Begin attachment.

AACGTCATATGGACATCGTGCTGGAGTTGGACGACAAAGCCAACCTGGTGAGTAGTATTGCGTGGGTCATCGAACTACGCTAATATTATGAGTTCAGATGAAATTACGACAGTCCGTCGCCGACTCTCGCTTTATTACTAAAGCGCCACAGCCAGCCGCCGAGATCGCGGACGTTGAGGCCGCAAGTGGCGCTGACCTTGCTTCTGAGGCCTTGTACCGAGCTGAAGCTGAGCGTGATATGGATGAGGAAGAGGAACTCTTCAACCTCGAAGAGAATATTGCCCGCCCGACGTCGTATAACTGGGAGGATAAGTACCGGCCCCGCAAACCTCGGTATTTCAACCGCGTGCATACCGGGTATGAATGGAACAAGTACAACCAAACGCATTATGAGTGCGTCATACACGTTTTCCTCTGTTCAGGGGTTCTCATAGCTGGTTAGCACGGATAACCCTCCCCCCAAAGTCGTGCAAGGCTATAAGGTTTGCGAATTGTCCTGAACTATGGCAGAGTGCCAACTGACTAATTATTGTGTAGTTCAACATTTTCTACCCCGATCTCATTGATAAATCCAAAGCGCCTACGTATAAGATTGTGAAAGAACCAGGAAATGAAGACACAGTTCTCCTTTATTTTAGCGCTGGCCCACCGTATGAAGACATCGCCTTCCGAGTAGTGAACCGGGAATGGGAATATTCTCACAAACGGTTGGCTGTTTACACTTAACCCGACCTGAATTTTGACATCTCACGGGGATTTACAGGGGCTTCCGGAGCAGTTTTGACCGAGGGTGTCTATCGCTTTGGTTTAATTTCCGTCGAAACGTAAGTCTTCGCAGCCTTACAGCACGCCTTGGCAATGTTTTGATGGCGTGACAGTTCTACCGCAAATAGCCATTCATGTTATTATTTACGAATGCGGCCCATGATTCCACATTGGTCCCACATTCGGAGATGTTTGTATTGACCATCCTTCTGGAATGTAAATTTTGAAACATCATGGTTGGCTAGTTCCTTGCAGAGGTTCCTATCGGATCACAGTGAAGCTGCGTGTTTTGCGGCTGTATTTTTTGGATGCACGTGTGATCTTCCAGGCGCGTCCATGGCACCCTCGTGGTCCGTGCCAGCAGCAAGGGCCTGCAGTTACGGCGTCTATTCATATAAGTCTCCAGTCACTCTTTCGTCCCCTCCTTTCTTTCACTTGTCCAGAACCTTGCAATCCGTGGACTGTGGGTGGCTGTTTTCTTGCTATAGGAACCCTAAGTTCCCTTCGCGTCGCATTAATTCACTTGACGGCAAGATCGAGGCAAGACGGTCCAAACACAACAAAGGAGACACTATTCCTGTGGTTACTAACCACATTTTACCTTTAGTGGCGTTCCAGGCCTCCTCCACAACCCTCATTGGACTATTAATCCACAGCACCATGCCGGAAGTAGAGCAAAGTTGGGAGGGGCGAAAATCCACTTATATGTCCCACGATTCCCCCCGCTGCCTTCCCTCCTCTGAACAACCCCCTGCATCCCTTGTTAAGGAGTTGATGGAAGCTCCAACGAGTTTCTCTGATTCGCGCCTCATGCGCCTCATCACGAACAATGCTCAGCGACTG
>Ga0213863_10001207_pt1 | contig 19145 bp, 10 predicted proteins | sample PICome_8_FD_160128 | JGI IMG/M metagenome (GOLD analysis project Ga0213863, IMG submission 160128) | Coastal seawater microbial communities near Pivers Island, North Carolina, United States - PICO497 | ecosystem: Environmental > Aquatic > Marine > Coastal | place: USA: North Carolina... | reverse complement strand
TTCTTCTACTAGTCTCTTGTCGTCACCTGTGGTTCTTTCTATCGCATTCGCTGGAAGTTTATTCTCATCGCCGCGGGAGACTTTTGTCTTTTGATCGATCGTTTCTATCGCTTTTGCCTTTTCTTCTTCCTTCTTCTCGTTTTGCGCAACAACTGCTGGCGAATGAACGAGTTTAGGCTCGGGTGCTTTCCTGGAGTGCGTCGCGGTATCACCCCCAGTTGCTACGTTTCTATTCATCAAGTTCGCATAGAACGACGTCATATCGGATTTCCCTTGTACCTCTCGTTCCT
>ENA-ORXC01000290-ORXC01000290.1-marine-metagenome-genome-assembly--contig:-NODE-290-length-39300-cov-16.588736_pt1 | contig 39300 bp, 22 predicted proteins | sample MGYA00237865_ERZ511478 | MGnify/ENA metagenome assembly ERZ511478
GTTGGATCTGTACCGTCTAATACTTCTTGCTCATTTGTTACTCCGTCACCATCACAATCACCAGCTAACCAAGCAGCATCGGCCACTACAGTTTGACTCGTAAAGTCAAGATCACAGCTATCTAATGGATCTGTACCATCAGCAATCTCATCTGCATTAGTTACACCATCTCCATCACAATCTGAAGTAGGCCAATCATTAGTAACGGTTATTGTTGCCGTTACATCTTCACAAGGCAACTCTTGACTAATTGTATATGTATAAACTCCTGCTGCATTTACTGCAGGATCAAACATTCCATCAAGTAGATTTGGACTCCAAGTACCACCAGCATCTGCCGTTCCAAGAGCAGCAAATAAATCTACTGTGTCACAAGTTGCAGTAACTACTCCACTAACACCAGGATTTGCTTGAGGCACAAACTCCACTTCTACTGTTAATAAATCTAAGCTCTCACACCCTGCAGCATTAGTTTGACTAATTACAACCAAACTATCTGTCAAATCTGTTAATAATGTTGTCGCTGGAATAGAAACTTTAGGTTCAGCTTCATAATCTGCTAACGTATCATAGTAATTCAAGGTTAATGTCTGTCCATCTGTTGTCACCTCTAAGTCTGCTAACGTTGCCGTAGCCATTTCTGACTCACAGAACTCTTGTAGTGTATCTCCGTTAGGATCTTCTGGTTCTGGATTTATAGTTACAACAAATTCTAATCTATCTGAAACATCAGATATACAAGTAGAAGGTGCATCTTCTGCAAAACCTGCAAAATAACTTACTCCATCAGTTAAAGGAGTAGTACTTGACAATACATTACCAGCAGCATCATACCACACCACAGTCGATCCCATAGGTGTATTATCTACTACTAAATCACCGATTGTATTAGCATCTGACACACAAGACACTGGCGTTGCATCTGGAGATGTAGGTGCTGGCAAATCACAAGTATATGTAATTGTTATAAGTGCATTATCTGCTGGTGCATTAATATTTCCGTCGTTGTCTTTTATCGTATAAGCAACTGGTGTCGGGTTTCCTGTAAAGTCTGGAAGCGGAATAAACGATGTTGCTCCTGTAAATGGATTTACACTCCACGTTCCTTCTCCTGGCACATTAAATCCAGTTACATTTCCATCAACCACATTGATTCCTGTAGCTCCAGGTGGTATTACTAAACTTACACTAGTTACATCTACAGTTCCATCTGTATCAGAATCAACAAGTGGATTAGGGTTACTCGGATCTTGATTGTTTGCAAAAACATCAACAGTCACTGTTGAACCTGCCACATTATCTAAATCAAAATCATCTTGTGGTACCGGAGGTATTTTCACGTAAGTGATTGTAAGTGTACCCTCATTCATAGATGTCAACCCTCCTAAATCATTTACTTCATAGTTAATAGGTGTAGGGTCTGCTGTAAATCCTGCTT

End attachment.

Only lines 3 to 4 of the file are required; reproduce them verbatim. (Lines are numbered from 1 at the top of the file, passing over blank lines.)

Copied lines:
TTCTTCTACTAGTCTCTTGTCGTCACCTGTGGTTCTTTCTATCGCATTCGCTGGAAGTTTATTCTCATCGCCGCGGGAGACTTTTGTCTTTTGATCGATCGTTTCTATCGCTTTTGCCTTTTCTTCTTCCTTCTTCTCGTTTTGCGCAACAACTGCTGGCGAATGAACGAGTTTAGGCTCGGGTGCTTTCCTGGAGTGCGTCGCGGTATCACCCCCAGTTGCTACGTTTCTATTCATCAAGTTCGCATAGAACGACGTCATATCGGATTTCCCTTGTACCTCTCGTTCCT
>ENA-ORXC01000290-ORXC01000290.1-marine-metagenome-genome-assembly--contig:-NODE-290-length-39300-cov-16.588736_pt1 | contig 39300 bp, 22 predicted proteins | sample MGYA00237865_ERZ511478 | MGnify/ENA metagenome assembly ERZ511478